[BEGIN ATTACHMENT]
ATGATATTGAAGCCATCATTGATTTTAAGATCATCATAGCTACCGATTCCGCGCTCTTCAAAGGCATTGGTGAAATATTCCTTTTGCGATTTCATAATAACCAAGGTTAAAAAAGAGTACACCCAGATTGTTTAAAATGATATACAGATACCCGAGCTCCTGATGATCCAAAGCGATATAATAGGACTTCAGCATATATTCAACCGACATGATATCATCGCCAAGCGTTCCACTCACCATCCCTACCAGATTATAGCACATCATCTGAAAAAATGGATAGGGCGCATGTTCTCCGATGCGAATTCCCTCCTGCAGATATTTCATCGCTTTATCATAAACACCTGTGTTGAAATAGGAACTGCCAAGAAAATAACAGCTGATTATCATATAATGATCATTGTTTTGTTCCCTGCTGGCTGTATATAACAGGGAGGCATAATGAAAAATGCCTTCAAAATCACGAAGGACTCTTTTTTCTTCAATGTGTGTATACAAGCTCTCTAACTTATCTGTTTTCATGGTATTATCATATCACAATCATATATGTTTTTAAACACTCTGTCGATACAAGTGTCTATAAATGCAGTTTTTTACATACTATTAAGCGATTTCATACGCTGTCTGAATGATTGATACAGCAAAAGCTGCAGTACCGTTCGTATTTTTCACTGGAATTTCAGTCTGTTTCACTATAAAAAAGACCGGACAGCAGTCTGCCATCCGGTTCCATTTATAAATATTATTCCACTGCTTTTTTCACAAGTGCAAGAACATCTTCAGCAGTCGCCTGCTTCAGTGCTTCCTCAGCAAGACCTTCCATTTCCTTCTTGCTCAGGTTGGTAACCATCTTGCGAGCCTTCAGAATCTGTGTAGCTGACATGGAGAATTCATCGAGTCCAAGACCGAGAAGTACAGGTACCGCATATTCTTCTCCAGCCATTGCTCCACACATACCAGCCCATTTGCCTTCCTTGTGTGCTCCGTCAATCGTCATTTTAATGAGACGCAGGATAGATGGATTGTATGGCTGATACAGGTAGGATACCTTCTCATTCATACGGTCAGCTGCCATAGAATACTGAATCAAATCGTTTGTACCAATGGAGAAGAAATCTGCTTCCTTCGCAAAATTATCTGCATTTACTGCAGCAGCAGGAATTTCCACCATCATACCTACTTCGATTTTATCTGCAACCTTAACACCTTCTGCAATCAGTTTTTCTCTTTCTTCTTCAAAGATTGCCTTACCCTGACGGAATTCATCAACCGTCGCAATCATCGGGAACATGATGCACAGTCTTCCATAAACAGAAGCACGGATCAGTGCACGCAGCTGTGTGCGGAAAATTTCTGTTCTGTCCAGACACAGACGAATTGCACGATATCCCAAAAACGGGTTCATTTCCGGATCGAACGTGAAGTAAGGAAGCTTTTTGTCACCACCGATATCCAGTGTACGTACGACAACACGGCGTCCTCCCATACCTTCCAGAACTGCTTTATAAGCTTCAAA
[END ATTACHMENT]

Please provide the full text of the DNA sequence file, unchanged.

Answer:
ATGATATTGAAGCCATCATTGATTTTAAGATCATCATAGCTACCGATTCCGCGCTCTTCAAAGGCATTGGTGAAATATTCCTTTTGCGATTTCATAATAACCAAGGTTAAAAAAGAGTACACCCAGATTGTTTAAAATGATATACAGATACCCGAGCTCCTGATGATCCAAAGCGATATAATAGGACTTCAGCATATATTCAACCGACATGATATCATCGCCAAGCGTTCCACTCACCATCCCTACCAGATTATAGCACATCATCTGAAAAAATGGATAGGGCGCATGTTCTCCGATGCGAATTCCCTCCTGCAGATATTTCATCGCTTTATCATAAACACCTGTGTTGAAATAGGAACTGCCAAGAAAATAACAGCTGATTATCATATAATGATCATTGTTTTGTTCCCTGCTGGCTGTATATAACAGGGAGGCATAATGAAAAATGCCTTCAAAATCACGAAGGACTCTTTTTTCTTCAATGTGTGTATACAAGCTCTCTAACTTATCTGTTTTCATGGTATTATCATATCACAATCATATATGTTTTTAAACACTCTGTCGATACAAGTGTCTATAAATGCAGTTTTTTACATACTATTAAGCGATTTCATACGCTGTCTGAATGATTGATACAGCAAAAGCTGCAGTACCGTTCGTATTTTTCACTGGAATTTCAGTCTGTTTCACTATAAAAAAGACCGGACAGCAGTCTGCCATCCGGTTCCATTTATAAATATTATTCCACTGCTTTTTTCACAAGTGCAAGAACATCTTCAGCAGTCGCCTGCTTCAGTGCTTCCTCAGCAAGACCTTCCATTTCCTTCTTGCTCAGGTTGGTAACCATCTTGCGAGCCTTCAGAATCTGTGTAGCTGACATGGAGAATTCATCGAGTCCAAGACCGAGAAGTACAGGTACCGCATATTCTTCTCCAGCCATTGCTCCACACATACCAGCCCATTTGCCTTCCTTGTGTGCTCCGTCAATCGTCATTTTAATGAGACGCAGGATAGATGGATTGTATGGCTGATACAGGTAGGATACCTTCTCATTCATACGGTCAGCTGCCATAGAATACTGAATCAAATCGTTTGTACCAATGGAGAAGAAATCTGCTTCCTTCGCAAAATTATCTGCATTTACTGCAGCAGCAGGAATTTCCACCATCATACCTACTTCGATTTTATCTGCAACCTTAACACCTTCTGCAATCAGTTTTTCTCTTTCTTCTTCAAAGATTGCCTTACCCTGACGGAATTCATCAACCGTCGCAATCATCGGGAACATGATGCACAGTCTTCCATAAACAGAAGCACGGATCAGTGCACGCAGCTGTGTGCGGAAAATTTCTGTTCTGTCCAGACACAGACGAATTGCACGATATCCCAAAAACGGGTTCATTTCCGGATCGAACGTGAAGTAAGGAAGCTTTTTGTCACCACCGATATCCAGTGTACGTACGACAACACGGCGTCCTCCCATACCTTCCAGAACTGCTTTATAAGCTTCAAA